Theresa Kestly, PhD
Wednesday 8th August
Willunga Waldorf School Library
Most people believe that play is something children do just to relax or to fill time when there is nothing more important to do. We know that play is good for children’s development, and sometimes some of us adults even allow ourselves to play a little when we can spare the time. But play may be more important than we think according to some neuroscientists who are now engaging in the research and study of play. I actually had to rethink what play means to me as a result of witnessing several sacred ceremonies of Native Americans where clowns played a crucial role. Not long after that experience, I began to study play more seriously as I tried to articulate why play therapy can be healing for children who are anxious or have been traumatized. In this brief talk, we will explore these ideas and take a look at what scientists are saying about this topic. Jaak Panksepp, known for his laboratory studies of play circuitry in the brain, believed that studying play could very well lead us to a Science of Joy. Barbara Fredrickson, in her Positive Emotions and Psychophysiology Lab (PEPLab) at the University of North Carolina, shows us the data on improved immune systems as a result of positivity practices that include relational play. The designers of Lego Serious PlayTM (LSPTM), a problem-solving modality for adults only (business people, engineers and architects) also believe that play, along with storytelling, is serious business. Stephen Porges, internationally acclaimed neuroscientist, describes how play is used by the nervous system to heal the dysregulation of trauma. From these perspectives, we are learning that relational play helps us to solve problems and to become effective adults without losing our joy for life. How might we invite more of this relational play into our educational and mental health settings and into our adult lives with the special bonus of improving our physical health as well? Play may well be an important antidote to Western societies that have become biased toward left-centric mental processing. Maybe with a Science of Joy we might find a new path forward.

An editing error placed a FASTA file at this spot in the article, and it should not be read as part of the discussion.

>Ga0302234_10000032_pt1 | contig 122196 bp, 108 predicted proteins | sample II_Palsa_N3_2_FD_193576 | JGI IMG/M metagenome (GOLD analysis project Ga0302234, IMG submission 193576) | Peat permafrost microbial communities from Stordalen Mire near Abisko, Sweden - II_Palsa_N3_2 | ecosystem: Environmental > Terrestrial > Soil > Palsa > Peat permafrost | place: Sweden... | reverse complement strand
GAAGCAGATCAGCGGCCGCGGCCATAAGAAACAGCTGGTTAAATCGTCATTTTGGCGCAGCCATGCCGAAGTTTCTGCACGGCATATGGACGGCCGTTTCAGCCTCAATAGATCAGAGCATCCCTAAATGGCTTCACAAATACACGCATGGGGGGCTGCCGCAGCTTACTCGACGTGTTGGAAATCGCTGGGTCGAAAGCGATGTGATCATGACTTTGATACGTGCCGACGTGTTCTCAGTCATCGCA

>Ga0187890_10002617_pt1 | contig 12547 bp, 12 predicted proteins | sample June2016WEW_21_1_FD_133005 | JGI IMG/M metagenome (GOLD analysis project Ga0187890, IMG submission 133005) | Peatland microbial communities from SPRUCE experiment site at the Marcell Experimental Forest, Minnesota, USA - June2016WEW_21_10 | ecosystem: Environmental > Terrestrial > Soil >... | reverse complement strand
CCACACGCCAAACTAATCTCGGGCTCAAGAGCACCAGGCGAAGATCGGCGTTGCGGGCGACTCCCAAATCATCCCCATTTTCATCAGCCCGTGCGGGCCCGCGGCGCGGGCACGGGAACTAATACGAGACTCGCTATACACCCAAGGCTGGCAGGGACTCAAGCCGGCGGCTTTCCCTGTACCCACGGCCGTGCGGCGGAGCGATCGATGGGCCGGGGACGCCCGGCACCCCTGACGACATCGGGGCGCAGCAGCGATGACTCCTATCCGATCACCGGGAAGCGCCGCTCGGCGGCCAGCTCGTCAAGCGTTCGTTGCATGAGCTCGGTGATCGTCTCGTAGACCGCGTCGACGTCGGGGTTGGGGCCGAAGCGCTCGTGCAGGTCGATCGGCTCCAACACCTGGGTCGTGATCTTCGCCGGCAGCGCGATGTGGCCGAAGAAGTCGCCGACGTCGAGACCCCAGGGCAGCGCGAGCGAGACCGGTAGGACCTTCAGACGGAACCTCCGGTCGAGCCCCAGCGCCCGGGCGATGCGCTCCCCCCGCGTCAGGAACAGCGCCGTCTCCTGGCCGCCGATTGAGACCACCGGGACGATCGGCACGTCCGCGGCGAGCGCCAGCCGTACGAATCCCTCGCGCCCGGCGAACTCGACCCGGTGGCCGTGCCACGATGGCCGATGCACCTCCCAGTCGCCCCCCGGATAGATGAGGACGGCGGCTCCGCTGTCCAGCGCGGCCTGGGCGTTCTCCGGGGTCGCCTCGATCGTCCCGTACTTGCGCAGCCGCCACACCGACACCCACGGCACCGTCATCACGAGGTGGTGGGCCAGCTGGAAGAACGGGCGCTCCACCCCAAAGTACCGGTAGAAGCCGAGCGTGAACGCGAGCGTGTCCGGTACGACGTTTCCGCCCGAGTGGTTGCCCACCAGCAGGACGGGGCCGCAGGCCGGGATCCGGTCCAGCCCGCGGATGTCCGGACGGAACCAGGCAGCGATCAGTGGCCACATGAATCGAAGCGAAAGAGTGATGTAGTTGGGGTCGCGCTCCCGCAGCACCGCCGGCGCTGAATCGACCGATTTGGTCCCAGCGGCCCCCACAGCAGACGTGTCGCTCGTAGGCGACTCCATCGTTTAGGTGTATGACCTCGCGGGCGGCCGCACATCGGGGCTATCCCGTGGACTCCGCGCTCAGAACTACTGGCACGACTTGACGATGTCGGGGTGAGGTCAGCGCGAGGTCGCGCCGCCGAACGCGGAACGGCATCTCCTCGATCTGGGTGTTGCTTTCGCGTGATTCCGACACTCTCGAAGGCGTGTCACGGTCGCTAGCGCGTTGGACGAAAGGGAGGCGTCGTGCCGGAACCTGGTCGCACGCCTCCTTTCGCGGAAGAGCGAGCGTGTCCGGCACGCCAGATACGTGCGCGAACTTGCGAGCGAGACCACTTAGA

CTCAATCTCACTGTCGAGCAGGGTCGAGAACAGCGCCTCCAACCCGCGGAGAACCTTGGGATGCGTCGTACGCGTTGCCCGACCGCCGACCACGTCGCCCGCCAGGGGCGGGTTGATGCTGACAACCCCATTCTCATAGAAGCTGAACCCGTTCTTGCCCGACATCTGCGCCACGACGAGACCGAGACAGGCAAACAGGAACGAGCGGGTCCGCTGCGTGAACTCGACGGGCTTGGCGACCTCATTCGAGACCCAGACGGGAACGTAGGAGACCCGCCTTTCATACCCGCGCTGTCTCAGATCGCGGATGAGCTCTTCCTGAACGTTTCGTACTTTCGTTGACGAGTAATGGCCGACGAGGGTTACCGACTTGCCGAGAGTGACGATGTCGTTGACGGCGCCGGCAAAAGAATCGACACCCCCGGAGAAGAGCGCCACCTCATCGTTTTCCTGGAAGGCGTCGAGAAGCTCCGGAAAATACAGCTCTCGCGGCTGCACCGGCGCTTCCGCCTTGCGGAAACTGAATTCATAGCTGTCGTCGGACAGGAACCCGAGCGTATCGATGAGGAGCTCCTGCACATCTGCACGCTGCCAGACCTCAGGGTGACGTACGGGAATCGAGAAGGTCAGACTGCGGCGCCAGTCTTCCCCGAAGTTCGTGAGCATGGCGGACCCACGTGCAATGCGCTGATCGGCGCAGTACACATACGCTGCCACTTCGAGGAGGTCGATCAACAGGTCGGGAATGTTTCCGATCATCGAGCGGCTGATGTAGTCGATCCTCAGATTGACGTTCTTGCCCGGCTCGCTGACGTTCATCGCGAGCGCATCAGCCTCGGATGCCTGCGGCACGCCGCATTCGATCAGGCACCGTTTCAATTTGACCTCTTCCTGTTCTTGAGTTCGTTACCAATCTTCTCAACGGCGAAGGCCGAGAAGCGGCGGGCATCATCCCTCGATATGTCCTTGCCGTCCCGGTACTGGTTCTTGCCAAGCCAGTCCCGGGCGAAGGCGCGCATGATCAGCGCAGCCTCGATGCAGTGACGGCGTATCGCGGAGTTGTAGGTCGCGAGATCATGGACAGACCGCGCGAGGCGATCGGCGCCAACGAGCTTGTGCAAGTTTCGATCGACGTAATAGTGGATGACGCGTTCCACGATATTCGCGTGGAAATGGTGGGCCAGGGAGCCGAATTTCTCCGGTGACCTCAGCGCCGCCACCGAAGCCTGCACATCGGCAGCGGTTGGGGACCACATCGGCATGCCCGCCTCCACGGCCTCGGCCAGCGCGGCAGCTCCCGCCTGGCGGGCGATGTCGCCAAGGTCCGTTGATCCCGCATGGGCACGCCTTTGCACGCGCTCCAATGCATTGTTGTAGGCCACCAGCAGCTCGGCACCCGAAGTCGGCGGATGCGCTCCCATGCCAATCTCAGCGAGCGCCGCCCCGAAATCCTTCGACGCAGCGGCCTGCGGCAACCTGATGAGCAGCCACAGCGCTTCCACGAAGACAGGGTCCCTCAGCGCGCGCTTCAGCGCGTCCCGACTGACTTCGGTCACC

Theresa Kestly, PhD is a psychologist, educator, consultant and a registered play therapist/supervisor with the Association for Play Therapy. She is author of the The Interpersonal Neurobiology of Play: Brain-Building Interventions for Well-Being, part of the Norton Series on Interpersonal Neurobiology. She maintains a private practice with specialties in play therapy and sand tray therapy in Corrales, New Mexico for children, adults, families, couples, and small groups. Theresa served as a senior staff psychologist at the Albuquerque Family and Child Guidance Center in Albuquerque, New Mexico where she specialized in child, adolescent and family therapy, consultations with the Indian Health Service, and consultations with the Albuquerque Public Schools. She supervised psychology, counseling and psychiatry trainees as an adjunct faculty member at the University of New Mexico. Theresa served as the first president of the New Mexico Association for Play Therapy. She is the founder and director of the Sand Tray Training Institute of New Mexico in Corrales, New Mexico where she provides large-group seminars and small-group intensive training for psychotherapists in child and adult sand tray therapy.